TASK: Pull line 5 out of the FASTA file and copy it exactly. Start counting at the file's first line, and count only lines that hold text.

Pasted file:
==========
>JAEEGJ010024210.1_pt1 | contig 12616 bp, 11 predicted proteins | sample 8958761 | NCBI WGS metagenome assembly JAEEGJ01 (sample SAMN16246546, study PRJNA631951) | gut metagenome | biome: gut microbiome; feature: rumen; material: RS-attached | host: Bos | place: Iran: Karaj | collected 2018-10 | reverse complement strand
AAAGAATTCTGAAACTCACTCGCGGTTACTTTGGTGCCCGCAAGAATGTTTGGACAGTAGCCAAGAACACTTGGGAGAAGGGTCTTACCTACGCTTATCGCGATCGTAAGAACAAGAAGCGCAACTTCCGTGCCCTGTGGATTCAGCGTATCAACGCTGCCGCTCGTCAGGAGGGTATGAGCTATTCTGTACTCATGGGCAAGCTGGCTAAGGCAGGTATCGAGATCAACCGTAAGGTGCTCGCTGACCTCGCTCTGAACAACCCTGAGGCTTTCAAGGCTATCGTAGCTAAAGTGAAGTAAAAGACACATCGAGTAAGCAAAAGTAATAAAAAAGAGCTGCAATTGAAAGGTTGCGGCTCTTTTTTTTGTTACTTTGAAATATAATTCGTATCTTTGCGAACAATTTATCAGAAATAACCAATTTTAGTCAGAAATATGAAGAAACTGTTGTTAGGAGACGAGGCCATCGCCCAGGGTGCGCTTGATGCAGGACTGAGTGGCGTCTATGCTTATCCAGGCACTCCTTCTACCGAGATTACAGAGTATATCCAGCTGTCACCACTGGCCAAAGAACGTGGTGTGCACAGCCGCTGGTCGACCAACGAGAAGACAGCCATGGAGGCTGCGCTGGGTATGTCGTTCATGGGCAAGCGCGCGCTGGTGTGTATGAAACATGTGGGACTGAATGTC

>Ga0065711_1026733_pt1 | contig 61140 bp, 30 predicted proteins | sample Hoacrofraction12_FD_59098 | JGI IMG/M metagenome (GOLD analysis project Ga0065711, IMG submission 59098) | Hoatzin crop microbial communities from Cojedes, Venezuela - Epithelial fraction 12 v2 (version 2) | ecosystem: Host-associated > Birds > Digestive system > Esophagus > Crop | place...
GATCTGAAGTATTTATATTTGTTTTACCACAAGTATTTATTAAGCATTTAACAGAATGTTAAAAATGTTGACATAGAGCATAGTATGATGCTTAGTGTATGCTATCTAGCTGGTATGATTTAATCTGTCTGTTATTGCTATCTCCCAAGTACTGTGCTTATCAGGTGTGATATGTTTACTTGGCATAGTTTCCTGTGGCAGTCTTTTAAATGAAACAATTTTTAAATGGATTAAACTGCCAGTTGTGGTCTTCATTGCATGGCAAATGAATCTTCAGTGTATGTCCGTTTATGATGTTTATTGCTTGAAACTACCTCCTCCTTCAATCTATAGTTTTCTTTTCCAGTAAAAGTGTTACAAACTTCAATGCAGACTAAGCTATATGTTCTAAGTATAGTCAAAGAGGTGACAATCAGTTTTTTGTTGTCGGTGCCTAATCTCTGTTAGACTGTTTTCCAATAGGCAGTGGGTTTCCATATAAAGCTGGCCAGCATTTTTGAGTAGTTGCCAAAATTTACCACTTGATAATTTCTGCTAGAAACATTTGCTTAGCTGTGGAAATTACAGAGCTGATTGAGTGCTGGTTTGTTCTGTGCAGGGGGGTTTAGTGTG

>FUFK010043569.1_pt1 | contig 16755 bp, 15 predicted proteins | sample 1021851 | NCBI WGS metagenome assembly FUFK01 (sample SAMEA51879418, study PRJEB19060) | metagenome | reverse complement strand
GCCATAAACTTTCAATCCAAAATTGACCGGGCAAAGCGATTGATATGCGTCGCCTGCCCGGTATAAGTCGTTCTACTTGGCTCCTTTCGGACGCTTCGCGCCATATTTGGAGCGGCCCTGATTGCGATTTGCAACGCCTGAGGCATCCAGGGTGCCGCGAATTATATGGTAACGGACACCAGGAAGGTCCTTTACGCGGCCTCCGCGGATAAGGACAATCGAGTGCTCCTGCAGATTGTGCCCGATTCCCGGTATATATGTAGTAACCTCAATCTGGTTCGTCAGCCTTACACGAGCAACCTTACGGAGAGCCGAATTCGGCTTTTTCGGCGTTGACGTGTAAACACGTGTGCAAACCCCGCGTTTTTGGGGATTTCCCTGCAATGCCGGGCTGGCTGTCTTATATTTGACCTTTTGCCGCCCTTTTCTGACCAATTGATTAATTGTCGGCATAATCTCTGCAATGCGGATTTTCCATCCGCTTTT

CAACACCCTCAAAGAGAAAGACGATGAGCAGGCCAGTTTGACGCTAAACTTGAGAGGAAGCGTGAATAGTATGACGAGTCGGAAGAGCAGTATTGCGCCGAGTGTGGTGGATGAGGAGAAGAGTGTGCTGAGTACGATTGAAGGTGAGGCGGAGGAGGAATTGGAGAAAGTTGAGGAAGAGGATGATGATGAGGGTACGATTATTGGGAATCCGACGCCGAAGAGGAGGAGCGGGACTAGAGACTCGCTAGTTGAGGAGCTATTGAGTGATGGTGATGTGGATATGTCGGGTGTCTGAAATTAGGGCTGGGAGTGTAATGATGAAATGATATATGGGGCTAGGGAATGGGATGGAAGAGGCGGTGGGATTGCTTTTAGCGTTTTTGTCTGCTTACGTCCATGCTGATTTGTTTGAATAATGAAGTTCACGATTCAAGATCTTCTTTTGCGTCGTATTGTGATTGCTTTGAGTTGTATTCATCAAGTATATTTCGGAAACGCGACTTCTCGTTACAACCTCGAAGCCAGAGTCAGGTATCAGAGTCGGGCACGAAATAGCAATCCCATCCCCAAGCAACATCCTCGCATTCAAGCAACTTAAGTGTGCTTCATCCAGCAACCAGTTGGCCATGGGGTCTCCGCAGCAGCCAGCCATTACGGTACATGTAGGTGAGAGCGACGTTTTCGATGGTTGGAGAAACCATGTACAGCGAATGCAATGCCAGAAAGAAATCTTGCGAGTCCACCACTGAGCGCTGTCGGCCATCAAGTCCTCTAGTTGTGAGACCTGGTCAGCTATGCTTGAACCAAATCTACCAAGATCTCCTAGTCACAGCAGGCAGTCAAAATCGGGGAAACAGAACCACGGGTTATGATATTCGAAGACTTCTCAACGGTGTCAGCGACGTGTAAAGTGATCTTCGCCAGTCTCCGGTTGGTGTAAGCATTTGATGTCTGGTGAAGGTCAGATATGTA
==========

>FUFK010043569.1_pt1 | contig 16755 bp, 15 predicted proteins | sample 1021851 | NCBI WGS metagenome assembly FUFK01 (sample SAMEA51879418, study PRJEB19060) | metagenome | reverse complement strand